We’re Not In A Recession, But We Could Be Soon

by | Jul 29, 2022 | Politics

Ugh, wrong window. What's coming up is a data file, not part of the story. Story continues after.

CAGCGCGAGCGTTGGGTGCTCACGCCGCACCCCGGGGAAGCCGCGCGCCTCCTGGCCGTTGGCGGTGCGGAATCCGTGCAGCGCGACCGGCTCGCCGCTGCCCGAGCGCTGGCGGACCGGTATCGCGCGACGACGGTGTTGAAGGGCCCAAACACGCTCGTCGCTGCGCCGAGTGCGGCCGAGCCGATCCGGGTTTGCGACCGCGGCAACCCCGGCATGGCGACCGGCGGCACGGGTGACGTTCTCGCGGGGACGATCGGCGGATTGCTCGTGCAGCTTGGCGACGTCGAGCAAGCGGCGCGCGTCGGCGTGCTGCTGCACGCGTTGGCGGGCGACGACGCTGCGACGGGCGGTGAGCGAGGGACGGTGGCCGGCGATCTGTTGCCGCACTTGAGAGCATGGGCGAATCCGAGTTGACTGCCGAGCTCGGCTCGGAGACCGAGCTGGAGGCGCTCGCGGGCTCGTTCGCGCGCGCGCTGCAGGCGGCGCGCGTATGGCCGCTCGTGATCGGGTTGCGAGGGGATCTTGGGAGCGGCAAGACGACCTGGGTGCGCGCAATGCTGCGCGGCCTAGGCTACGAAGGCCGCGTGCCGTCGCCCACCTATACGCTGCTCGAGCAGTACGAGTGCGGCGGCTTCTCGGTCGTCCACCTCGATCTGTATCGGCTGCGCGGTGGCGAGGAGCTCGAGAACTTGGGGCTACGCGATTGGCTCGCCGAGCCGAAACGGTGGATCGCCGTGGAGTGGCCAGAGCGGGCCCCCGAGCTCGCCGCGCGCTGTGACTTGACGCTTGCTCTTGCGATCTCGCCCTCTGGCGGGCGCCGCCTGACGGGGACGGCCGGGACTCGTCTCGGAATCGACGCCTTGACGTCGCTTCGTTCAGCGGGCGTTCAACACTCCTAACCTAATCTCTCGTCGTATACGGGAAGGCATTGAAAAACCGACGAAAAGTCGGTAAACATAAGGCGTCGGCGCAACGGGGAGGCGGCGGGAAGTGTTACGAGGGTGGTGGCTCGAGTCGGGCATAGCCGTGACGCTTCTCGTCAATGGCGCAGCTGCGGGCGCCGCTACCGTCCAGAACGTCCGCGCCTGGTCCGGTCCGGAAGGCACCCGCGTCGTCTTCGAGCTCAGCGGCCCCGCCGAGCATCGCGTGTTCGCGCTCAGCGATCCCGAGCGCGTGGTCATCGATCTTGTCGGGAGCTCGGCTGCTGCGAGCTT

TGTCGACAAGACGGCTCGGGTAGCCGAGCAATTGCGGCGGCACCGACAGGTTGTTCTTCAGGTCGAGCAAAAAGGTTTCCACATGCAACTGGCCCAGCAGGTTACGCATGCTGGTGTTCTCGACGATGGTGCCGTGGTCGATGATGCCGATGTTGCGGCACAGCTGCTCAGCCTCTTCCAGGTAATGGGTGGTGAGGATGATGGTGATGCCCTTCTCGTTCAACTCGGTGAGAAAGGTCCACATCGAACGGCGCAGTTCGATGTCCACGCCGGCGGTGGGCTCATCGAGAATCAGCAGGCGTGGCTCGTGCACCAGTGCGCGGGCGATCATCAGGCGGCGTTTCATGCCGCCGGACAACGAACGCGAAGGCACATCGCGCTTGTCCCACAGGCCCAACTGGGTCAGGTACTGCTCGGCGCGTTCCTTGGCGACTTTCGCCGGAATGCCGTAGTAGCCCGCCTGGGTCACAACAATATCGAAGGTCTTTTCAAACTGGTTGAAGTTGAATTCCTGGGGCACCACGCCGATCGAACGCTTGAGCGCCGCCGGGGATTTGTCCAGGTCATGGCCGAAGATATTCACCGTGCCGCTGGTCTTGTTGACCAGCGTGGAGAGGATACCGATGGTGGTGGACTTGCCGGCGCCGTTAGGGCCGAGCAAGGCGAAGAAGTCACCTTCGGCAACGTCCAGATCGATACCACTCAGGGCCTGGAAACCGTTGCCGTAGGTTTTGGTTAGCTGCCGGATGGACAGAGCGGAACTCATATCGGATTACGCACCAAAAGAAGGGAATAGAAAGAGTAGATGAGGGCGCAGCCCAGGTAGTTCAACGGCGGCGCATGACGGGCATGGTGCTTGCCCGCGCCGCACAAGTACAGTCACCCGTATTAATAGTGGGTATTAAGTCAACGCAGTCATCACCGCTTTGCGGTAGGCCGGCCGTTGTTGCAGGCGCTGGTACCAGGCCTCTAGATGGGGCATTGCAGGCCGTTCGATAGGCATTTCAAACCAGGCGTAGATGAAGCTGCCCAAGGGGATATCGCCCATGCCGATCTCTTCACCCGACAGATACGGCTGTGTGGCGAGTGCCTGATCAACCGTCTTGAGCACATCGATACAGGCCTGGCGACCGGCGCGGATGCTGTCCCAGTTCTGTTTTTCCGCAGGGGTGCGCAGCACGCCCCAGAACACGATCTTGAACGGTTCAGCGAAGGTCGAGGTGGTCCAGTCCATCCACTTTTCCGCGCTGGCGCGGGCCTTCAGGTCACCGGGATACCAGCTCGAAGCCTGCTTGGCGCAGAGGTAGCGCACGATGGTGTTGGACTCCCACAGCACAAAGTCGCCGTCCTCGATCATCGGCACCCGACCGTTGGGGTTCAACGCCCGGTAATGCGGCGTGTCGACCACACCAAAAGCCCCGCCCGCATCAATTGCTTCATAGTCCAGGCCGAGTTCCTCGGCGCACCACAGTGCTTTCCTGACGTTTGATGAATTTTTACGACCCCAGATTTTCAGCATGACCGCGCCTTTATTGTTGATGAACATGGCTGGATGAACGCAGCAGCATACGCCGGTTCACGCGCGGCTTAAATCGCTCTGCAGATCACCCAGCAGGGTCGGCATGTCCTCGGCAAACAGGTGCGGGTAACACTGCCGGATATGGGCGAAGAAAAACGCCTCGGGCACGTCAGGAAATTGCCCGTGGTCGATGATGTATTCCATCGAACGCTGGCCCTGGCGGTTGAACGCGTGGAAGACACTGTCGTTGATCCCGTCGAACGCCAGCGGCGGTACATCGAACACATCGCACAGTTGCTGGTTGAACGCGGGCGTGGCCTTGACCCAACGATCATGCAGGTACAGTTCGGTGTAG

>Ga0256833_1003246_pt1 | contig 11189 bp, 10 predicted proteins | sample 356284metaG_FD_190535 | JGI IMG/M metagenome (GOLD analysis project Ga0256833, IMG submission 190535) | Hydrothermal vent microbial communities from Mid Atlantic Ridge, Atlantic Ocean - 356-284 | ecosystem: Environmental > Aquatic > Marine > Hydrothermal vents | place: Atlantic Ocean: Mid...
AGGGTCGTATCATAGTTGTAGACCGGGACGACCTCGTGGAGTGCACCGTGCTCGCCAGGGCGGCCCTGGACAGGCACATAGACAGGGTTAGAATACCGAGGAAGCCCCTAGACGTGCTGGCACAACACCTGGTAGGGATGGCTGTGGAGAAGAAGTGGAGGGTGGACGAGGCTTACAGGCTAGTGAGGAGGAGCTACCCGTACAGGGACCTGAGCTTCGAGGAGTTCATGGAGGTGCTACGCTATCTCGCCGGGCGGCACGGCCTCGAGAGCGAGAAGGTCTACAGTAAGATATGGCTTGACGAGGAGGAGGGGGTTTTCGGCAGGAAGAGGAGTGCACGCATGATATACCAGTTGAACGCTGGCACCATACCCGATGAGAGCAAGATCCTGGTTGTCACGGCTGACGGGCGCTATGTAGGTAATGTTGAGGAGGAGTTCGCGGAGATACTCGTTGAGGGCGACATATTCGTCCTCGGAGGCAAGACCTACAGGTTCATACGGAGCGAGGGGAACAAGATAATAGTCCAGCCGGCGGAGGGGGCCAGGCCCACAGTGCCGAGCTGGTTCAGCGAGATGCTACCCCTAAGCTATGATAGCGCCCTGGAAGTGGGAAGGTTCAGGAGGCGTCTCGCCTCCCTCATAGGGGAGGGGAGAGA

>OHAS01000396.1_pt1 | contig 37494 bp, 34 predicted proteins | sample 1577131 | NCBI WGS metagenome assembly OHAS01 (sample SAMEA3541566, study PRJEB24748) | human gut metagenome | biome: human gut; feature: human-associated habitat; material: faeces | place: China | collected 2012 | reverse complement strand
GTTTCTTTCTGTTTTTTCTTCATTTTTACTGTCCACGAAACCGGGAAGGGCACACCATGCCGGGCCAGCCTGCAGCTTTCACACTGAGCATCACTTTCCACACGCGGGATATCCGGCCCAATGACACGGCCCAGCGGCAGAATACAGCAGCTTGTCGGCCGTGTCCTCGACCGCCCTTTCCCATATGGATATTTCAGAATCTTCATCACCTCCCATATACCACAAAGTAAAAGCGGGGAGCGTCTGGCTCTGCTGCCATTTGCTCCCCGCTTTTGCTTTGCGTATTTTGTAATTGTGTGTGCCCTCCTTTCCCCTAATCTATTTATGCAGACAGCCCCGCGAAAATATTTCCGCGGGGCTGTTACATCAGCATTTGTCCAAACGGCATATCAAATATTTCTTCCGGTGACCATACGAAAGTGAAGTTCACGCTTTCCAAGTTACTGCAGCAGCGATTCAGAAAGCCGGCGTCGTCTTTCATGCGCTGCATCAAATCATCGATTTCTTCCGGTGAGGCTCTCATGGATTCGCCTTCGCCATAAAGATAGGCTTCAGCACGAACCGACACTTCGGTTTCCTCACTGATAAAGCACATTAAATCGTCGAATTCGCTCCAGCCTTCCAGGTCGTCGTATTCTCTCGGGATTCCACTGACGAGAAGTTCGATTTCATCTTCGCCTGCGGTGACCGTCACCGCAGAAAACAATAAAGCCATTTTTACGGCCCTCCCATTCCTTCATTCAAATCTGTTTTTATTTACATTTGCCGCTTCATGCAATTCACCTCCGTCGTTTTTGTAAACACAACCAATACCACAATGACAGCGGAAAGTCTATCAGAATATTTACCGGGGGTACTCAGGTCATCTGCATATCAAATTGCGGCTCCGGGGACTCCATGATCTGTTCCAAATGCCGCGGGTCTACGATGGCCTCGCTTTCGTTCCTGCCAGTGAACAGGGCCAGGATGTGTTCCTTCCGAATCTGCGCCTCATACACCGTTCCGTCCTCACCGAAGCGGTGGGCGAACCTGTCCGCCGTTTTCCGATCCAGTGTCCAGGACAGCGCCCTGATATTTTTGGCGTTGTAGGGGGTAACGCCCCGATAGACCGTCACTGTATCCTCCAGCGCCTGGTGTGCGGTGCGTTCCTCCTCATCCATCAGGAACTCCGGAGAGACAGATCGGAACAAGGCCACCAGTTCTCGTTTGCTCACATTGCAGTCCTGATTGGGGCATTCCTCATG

There is a political debate over whether the U.S. economy is in a recession. Republicans say that because gross domestic product, a key economic metric, has been negative for the past two quarters, that’s a recession. Democrats point out, correctly, that job growth is strong and the definition of a recession is not so simple.But the debate misses an important point: There is a real risk of recession, and whether one happens is largely a decision of the U.S. government. The Federal Reserve is hiking interest rates to quell inflation, and there could be major collateral damage. “We’re not trying to have a recession,” Federal Reserve Chair Jerome Powell said this week. “And we don’t think we have to.”AdvertisementHigher rates make money more expensive to borrow, which makes people and businesses spend less. This results in less overall demand for goods and services, which hopefully leads to companies lowering their prices to win over shyer buyers. A potential side effect of lower consumer spending is millions of people losing their jobs — but Powell doesn’t say it that way.“If you translate Fed-speak into people-speak it doesn’t sound great,” Claudia Sahm, a senior fellow at the Jain Family Institute and a former Federal Reserve economist, said in an interview with HuffPost. Sahm praised Powell for communicating more to the public than his predecessors. But Fed-speak is abstract. Powell says inflation is caused by an imbalance of supply and demand, with too much of the latter and not enough of the former. Raising interest rates reduces demand, and that’s how the Fed restores balance. He acknowledges that achieving balance will involve a necessary “softening of labor market conditions.” AdvertisementThe big question: How much softer should the labor market get? Powell said that desp …

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